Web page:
At one point in your life, you’ve probably bought a packet of taco seasoning. I used to buy seasoning in this way myself, but these days I find that it’s better to make my own. It’s better both because it’s a bit cheaper than buying packets, and because it produces a tastier mix that can be altered as desired. Now, I’ve gotten to the point where I can whip together taco seasoning on the fly, but most people will find that they save time and effort by mixing this ahead of time and using the mix as needed.

Note, you should view this recipe as a guideline. Taco seasoning mix is very forgiving of any tweak you want to make. I’ve dropped an asterisk by the important ingredients to indicate which ones are more important to flavor. I’ve also put the recipe as “parts” because if you’re making a big batch you’ll likely be using a whole container of chili powder and then measuring the rest in.

10 parts Chili Powder*
3 parts cornstarch (You can readily omit this if you’re avoiding starches/carbs)
3 parts ground cumin* (If you use whole cumin, dry fry it first and then grind)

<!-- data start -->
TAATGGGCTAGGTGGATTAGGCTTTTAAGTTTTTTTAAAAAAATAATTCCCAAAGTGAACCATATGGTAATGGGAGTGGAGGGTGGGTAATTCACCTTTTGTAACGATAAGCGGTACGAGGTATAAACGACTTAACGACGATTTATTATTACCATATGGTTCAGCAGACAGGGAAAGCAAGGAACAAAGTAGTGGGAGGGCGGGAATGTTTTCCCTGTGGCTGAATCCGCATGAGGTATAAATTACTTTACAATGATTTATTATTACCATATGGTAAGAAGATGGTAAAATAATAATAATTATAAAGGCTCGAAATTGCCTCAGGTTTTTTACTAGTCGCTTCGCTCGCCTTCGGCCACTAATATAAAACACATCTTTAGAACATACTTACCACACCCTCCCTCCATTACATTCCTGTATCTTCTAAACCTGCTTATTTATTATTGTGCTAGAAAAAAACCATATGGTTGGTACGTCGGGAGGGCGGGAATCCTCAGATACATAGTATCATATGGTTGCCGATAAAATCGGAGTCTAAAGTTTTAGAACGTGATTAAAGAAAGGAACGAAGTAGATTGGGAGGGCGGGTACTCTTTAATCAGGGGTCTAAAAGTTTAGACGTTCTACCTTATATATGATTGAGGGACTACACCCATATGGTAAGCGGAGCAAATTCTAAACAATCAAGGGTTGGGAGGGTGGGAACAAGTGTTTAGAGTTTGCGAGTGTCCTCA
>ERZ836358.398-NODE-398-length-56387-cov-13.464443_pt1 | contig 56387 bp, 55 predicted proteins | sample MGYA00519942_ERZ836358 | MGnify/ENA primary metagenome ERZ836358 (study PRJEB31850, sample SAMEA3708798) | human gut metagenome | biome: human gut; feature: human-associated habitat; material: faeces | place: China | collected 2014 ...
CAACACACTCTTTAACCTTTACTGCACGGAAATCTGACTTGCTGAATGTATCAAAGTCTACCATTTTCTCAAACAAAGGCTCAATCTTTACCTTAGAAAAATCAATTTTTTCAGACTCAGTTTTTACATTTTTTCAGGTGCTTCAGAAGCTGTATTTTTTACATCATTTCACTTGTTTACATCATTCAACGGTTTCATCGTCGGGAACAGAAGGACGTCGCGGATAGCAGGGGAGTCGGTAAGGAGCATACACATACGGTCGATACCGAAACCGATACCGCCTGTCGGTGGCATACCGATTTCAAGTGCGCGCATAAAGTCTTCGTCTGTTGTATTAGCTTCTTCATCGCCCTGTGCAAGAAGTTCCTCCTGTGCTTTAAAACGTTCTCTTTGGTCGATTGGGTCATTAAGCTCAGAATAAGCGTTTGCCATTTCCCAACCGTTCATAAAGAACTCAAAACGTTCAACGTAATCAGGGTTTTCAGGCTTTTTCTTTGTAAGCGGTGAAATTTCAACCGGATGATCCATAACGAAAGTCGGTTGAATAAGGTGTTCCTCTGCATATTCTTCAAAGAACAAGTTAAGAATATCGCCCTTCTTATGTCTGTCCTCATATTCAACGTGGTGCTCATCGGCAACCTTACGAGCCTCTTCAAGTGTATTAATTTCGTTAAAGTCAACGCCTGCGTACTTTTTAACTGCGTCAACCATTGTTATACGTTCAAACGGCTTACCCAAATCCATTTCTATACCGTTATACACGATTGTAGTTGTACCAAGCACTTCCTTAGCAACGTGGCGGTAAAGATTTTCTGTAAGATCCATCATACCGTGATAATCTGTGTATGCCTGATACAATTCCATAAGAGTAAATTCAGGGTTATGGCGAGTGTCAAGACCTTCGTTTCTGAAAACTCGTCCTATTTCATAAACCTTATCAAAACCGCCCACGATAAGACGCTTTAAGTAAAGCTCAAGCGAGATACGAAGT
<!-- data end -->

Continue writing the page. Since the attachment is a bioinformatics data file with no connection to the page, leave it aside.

1 part ground coriander (again, dry fry if using whole)
1 part Mexican oregano* (if you don’t have any, 2 parts Italian oregano will suffice)
1 part cayenne pepper
1 part garlic powder
1 part onion powder or dried onion flakes
1 part black pepper
1 part salt (or to taste)
1 part paprika

Combine in a container with some air-space (At most the container should be 3/4 full). Shake until the mix is evenly distributed (3-5 minutes of vigorous shaking). You could also combine it in a bowl and whisk, but you’ll have some powder escape that way. Add 3 tablespoons in place of a packet of taco seasoning for whatever recipe you’re making. For basic tacos, add 3 tablespoons and 3/4 cup of water to browned ground meat and simmer until it reduces.

For better tacos: add diced onions and minced garlic to the meat as it browns, replace water with 1/4 cup rich chicken or beef stock and 1 cup of tomato puree. Use 3 tablespoons of the mix and once again simmer until it reduces and thickens (about 15-20 minutes on low heat).

Additional, alternate ingredients:
These are ingredients I’ve tried in addition to those above and found that they work out pretty well.
Rubbed Sage
Tarragon (Typically if doing chicken)
Sweet Basil (best if added separately near the end of cooking since basil loses flavor as it’s cooked)
Allspice (very small amount, 1/2 part or less)
Dried cilantro

A note here: If you usually use diced onions and minced garlic when cooking, you can (and should) omit their dried/powdered forms from the mix. I typically omit them because I almost always use diced onions and minced garlic instead.